Remembering Judge John Roll, Killed 10 Years Ago In Tucson Shooting
MARK BRODIE: Ten years ago today, six people died when a gunman opened fire at a congressional event at a Safeway in Tucson. Congresswoman Gabby Giffords was shot in the head. She was one of 13 people wounded that day. Among the dead was federal Judge John Roll. Arizona Republic senior reporter John D'Anna tells the story of a man he feels has been overlooked in the decade since his death. He's with me to talk more about Judge Roll. And John, let's start where you start your piece, which is why exactly Judge Roll was at that event on that Saturday morning 10 years ago.
JOHN D'ANNA: Sure, Mark. Judge John Roll was the chief federal judge in Arizona on that particular day — it was a role that he had had for a couple of years. And he had recently written a letter to the 9th Circuit Court asking for permission to start delaying trials in Arizona. And the problem was that because of the increases in border enforcement and the skyrocketing number of drug and immigration arrests, federal judges were overwhelmed with cases and they were in danger of not being able to meet their statutory duties to conduct speedy trials. So he had written that letter. And that same week, Gabby Giffords had written a letter herself citing the same problems. And so on that particular Saturday, Giffords was holding this Congress on Your Corner event, which happened to be in Judge Roll's neighborhood. And he went by to thank her for his support for the courts, and it wound up being his last official act.
BRODIE: Now, your piece does a really nice job of describing who John Roll was, both as a person and as a professional, both a lawyer and a judge. Based on the numerous people with whom you spoke, it seems as though sort of a narrative came out about him that he was a super hard worker, very dedicated to both his job and his family. Take us through a little bit about who he was as a person.
D'ANNA: Well, one of the people I spoke to was a priest who had known Judge Roll since they were in second grade together at a parochial school in Tucson. And that priest told me something that I wound up using in the story and he said, "Be he a beggar or a king, everyone got the same treatment in Judge Roll's court." He respected everyone evenly. And I heard that a lot. And he treated everyone with sort of the dignity that I think he himself wanted to be treated with. Another thing that came through very prominently was that Judge Roll was a very devout in his faith. He was a devout Catholic, he went to Mass every day. And in fact, on the morning he was killed, he had come from Mass to that Safeway parking lot. And then another thing was his love of his family. You know, they were first and foremost in his life. It was really pretty incredible to me, interviewing person after person after person and barely finding a negative thing. In fact, I think I interviewed more than a dozen people and only one person spoke about having negative interactions with Judge Roll. In interviewing people 10 years after Judge Roll's death, a number of them still got very choked up and had to compose themselves before continuing on with our interviews. You know, you just don't see that kind of love and admiration for someone from, from their colleagues like that. So I thought that was just very extraordinary.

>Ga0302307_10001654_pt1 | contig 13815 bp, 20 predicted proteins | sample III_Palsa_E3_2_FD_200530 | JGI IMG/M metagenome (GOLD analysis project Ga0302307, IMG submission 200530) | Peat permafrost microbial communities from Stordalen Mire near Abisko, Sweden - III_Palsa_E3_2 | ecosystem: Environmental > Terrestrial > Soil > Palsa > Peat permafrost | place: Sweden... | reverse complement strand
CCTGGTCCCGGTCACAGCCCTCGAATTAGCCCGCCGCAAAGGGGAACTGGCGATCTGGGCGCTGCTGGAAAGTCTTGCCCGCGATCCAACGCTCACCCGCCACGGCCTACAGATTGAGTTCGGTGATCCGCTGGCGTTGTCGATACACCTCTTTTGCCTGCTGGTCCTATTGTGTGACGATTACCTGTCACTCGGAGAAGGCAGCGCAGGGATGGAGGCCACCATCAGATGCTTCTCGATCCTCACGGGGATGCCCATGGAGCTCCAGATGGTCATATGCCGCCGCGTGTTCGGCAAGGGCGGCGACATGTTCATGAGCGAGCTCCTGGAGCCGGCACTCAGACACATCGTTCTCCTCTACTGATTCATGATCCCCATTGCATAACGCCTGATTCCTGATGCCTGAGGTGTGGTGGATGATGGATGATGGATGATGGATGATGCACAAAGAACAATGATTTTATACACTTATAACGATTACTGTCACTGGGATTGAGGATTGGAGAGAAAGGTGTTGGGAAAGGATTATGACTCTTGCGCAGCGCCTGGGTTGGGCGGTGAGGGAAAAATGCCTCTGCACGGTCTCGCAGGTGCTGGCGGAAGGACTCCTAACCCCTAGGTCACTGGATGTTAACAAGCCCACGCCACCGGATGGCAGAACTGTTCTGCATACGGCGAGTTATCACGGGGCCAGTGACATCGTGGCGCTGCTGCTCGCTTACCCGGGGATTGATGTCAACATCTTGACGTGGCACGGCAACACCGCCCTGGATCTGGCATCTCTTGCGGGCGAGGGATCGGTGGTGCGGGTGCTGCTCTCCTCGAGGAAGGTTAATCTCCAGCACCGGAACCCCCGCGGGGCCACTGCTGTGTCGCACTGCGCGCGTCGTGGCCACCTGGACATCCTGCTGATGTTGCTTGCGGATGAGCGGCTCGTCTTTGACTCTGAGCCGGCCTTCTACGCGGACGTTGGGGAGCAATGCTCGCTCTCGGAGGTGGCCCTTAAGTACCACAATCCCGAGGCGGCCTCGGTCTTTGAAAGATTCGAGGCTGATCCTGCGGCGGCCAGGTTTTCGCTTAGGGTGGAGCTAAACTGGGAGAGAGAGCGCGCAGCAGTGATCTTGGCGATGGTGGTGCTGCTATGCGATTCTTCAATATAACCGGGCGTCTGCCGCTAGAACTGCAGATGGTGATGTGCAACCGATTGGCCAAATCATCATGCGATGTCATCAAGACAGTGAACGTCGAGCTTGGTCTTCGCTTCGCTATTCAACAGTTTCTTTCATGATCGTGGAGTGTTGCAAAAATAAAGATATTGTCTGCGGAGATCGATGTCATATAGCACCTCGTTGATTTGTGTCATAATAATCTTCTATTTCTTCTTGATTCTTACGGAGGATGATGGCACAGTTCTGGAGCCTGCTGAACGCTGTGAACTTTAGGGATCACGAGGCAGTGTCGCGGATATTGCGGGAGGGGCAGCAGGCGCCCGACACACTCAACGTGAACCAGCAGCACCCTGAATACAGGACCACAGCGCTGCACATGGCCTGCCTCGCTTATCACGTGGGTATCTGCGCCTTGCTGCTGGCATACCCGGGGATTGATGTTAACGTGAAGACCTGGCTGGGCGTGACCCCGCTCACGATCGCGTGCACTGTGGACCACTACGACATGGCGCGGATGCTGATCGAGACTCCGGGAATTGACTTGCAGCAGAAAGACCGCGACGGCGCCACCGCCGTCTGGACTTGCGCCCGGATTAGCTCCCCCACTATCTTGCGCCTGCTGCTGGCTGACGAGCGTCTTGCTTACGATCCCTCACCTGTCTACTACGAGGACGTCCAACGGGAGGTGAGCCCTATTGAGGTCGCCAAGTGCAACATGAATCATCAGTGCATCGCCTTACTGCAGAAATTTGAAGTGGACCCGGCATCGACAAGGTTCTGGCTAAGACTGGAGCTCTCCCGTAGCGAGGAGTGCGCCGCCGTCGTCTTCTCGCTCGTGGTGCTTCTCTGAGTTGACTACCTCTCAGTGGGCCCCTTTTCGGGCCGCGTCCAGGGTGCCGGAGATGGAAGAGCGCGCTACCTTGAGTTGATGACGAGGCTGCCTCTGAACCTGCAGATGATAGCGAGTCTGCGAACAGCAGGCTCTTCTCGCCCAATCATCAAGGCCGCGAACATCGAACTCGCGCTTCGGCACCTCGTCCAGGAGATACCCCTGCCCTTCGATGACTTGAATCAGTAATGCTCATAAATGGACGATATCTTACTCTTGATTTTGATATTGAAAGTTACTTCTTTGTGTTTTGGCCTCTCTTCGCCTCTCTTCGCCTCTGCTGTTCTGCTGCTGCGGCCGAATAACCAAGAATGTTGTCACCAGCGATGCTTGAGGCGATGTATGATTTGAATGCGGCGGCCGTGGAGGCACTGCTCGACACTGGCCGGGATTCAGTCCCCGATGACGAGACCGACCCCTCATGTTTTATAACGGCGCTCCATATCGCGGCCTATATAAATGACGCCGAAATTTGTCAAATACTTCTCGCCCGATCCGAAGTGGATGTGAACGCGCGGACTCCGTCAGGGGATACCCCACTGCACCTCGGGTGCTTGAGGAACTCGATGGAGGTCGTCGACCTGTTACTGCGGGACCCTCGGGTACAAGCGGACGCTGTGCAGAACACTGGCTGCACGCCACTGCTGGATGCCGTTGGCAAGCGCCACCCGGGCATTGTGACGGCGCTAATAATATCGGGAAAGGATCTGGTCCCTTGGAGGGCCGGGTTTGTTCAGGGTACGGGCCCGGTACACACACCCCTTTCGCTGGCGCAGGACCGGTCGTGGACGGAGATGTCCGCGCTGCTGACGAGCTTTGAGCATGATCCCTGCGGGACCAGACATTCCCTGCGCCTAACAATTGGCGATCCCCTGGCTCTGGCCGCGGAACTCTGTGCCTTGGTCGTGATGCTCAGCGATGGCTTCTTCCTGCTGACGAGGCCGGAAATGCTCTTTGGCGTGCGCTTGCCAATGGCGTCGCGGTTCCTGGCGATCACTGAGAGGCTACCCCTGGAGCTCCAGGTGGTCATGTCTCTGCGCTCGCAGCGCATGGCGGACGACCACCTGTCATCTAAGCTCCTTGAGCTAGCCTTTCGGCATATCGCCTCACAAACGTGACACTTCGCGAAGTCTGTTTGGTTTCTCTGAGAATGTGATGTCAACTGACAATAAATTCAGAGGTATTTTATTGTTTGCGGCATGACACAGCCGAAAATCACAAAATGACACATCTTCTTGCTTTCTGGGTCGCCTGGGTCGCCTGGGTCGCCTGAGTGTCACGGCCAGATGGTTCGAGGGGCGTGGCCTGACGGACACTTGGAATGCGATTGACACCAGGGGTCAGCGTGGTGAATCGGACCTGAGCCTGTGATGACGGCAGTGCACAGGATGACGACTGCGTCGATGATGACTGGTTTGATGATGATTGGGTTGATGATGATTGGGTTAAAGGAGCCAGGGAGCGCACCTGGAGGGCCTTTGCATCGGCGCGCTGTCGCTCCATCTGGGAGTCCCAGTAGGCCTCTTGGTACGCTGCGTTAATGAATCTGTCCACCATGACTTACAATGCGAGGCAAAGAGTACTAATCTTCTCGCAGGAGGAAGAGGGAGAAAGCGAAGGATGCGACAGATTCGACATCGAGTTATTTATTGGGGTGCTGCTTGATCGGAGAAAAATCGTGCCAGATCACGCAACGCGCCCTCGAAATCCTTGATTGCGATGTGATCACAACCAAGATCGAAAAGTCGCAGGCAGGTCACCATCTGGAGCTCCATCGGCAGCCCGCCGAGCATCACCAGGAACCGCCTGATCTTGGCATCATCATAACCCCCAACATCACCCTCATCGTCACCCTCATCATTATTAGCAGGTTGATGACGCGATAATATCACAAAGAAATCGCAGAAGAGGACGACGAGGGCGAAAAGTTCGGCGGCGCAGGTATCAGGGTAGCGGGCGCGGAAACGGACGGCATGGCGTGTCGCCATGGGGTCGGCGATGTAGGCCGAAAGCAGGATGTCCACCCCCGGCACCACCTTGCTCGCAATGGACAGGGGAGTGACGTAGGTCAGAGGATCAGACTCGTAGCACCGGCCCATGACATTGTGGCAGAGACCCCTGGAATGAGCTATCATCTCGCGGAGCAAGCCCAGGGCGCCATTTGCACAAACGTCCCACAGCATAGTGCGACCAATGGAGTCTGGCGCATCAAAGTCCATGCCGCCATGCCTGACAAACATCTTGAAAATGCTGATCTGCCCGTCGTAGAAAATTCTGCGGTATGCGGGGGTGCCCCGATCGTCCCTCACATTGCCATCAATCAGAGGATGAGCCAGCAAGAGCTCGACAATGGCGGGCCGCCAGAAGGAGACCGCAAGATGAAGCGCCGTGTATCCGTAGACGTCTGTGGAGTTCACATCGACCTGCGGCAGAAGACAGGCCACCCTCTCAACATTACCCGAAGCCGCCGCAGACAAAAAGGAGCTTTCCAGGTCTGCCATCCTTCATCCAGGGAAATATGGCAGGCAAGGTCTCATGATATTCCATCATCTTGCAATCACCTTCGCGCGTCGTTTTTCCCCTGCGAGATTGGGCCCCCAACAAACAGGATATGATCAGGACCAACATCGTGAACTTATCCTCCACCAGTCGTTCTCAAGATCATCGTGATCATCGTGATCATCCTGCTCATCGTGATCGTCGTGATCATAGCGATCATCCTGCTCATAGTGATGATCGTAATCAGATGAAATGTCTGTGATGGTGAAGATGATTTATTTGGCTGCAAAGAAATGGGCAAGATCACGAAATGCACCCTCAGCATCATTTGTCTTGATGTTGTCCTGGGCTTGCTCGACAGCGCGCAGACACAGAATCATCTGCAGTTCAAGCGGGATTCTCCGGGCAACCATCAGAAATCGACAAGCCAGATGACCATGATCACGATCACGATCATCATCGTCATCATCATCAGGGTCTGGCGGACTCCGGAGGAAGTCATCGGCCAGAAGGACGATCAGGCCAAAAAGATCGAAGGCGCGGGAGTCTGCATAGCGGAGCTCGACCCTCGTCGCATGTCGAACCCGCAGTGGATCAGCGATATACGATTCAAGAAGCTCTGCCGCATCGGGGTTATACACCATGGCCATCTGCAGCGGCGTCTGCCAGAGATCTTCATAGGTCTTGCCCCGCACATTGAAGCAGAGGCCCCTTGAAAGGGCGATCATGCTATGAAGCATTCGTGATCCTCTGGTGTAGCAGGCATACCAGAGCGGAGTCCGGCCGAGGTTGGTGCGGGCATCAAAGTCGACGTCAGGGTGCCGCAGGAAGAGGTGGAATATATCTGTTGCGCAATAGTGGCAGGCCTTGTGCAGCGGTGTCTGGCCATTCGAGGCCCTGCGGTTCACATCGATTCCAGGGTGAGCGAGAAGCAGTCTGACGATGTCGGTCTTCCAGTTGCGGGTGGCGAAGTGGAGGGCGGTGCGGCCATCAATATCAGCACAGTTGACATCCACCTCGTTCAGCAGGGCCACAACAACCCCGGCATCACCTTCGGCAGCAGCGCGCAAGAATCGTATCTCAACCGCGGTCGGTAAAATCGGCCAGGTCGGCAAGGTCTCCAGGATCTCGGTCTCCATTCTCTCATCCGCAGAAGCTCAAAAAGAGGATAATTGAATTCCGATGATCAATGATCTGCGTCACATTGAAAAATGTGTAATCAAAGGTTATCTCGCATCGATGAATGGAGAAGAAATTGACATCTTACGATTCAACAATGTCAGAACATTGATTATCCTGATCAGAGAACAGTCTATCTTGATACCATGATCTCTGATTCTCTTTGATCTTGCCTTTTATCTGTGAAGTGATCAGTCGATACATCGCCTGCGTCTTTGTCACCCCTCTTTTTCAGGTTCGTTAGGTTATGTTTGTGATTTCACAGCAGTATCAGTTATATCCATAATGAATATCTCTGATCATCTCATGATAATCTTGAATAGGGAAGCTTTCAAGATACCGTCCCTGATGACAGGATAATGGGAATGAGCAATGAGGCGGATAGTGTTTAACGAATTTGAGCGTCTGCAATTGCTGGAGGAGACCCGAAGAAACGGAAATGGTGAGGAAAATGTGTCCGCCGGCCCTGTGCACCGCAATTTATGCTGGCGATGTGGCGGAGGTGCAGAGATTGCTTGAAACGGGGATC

BRODIE: How did people who encountered him in the courtroom describe his demeanor from the bench?
D'ANNA: Well, I spoke with people who argued against him when he was a prosecutor at the Pima County Attorney's Office and the U.S. Attorney's Office in Tucson and who also argued in front of him when he was a judge. And they all described him as very intense, very focused on the law. You know, he, he came from the prosecution side so, you know, several people described him as having a prosecutor's point of view, even when he was on the bench. But he was somebody who could show compassion when need be and somebody who could be very stern when need be.
BRODIE: Now, I read in the story that you had communicated with his widow, Maureen, and I thought it was interesting that she had basically said that if — he would be uncomfortable with the idea of you writing this story, basically a story all about him, he would not like that that much. Did that give you pause at all about pursuing this?
D'ANNA: Well, I heard from Mrs. Roll very late in the process. I had asked several intermediaries to make interview requests on my behalf and she declined them. And so I wrote her a personal letter. And told her what I wanted to, to do, and she emailed me back and as you said, she said that Judge Roll would be would be quite uncomfortable. But I felt like Judge Roll's life and his contributions were so extraordinary, and his story largely got overshadowed during the, the moments after the assassination. And I just felt like Judge Roll's story kind of got lost. And, you know, one of the things I set out to do was, was to hopefully correct that. And, you know, Mrs. Roll did agree to allow me to use portions of our email correspondence. So she, she ultimately was OK with, with it. I haven't heard back from her since the story's published, but I hope she believes I did a fair and respectful profile of her husband.
BRODIE: All right. That is John D'Anna, senior reporter with the Arizona Republic. We were talking about his article about Judge John Roll, who was killed 10 years ago today, along with five other people at a Safeway in Tucson. John, nice to talk to you. Thanks for sharing the story. Appreciate it.
D'ANNA: Thanks very much, Mark.